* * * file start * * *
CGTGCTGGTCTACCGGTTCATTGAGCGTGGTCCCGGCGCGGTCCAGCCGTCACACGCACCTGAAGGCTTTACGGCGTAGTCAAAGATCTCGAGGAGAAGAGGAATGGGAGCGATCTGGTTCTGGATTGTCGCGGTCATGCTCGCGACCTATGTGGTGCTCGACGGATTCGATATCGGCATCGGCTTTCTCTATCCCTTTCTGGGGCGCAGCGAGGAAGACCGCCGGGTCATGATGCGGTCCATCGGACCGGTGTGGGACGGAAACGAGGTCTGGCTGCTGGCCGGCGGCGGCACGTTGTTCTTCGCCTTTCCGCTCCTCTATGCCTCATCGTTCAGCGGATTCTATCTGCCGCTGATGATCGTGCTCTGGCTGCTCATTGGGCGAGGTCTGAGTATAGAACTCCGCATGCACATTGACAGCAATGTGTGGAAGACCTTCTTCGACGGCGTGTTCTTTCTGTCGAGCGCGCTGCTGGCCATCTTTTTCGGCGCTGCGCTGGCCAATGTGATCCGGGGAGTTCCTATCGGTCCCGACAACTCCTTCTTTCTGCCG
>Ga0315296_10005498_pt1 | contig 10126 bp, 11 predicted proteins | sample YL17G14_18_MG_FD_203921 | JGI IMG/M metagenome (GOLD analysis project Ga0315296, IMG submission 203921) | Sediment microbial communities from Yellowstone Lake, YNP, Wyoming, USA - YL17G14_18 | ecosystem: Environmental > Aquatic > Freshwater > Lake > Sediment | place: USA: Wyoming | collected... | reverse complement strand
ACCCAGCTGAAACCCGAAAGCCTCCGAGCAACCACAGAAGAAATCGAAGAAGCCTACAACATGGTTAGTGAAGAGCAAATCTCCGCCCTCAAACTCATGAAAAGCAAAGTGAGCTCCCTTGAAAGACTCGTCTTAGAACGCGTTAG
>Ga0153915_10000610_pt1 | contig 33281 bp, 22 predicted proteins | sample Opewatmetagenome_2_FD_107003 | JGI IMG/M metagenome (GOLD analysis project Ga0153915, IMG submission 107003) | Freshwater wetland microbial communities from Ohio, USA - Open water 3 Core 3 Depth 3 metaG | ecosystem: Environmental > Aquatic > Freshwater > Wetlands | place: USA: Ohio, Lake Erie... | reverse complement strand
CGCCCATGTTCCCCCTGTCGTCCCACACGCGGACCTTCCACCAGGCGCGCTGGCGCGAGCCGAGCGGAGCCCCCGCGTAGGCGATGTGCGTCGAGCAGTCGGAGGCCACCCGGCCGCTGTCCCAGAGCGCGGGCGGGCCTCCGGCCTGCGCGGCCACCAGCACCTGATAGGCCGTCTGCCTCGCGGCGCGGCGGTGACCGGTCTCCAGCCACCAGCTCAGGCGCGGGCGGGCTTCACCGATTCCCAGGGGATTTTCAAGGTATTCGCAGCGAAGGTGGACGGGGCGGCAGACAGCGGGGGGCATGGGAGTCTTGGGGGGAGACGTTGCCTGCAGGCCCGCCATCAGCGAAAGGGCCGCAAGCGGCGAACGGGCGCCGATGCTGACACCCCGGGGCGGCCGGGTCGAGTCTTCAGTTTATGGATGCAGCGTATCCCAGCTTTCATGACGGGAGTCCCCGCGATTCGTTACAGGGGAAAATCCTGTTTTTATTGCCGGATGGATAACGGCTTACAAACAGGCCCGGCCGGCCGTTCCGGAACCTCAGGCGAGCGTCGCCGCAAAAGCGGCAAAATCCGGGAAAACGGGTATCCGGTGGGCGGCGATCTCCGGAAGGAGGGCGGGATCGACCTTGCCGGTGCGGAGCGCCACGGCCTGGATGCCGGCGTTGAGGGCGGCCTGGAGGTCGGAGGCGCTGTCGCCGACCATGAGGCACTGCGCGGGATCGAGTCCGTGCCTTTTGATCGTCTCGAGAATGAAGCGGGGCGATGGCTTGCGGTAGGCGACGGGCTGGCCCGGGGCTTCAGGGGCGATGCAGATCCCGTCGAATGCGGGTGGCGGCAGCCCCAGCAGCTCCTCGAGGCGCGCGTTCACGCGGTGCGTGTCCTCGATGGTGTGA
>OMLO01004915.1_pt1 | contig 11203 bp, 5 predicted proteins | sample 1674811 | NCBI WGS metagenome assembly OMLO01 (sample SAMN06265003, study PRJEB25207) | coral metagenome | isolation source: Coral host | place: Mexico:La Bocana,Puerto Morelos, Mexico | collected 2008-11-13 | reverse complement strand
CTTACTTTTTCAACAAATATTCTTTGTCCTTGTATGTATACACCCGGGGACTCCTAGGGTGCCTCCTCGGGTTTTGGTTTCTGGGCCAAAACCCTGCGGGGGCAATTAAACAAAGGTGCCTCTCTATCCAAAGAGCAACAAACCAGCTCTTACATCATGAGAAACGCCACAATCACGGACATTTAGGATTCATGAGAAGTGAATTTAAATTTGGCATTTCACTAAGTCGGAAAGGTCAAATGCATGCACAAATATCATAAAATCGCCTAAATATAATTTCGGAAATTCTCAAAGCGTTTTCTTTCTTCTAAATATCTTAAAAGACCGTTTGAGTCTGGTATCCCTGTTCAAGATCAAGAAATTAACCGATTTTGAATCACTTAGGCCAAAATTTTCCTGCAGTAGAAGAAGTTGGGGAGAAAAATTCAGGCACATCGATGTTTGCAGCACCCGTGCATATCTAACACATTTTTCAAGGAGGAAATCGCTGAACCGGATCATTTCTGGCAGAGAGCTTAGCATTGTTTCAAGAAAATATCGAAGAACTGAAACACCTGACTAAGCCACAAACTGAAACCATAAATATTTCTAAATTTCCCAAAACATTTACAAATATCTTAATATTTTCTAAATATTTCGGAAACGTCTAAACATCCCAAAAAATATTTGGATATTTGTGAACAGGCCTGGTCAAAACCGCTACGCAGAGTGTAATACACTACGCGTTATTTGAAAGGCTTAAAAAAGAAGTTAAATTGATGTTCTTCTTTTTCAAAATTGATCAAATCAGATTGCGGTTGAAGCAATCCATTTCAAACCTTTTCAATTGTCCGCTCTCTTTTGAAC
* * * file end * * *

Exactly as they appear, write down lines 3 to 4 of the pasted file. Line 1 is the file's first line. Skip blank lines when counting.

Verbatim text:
ACCCAGCTGAAACCCGAAAGCCTCCGAGCAACCACAGAAGAAATCGAAGAAGCCTACAACATGGTTAGTGAAGAGCAAATCTCCGCCCTCAAACTCATGAAAAGCAAAGTGAGCTCCCTTGAAAGACTCGTCTTAGAACGCGTTAG
>Ga0153915_10000610_pt1 | contig 33281 bp, 22 predicted proteins | sample Opewatmetagenome_2_FD_107003 | JGI IMG/M metagenome (GOLD analysis project Ga0153915, IMG submission 107003) | Freshwater wetland microbial communities from Ohio, USA - Open water 3 Core 3 Depth 3 metaG | ecosystem: Environmental > Aquatic > Freshwater > Wetlands | place: USA: Ohio, Lake Erie... | reverse complement strand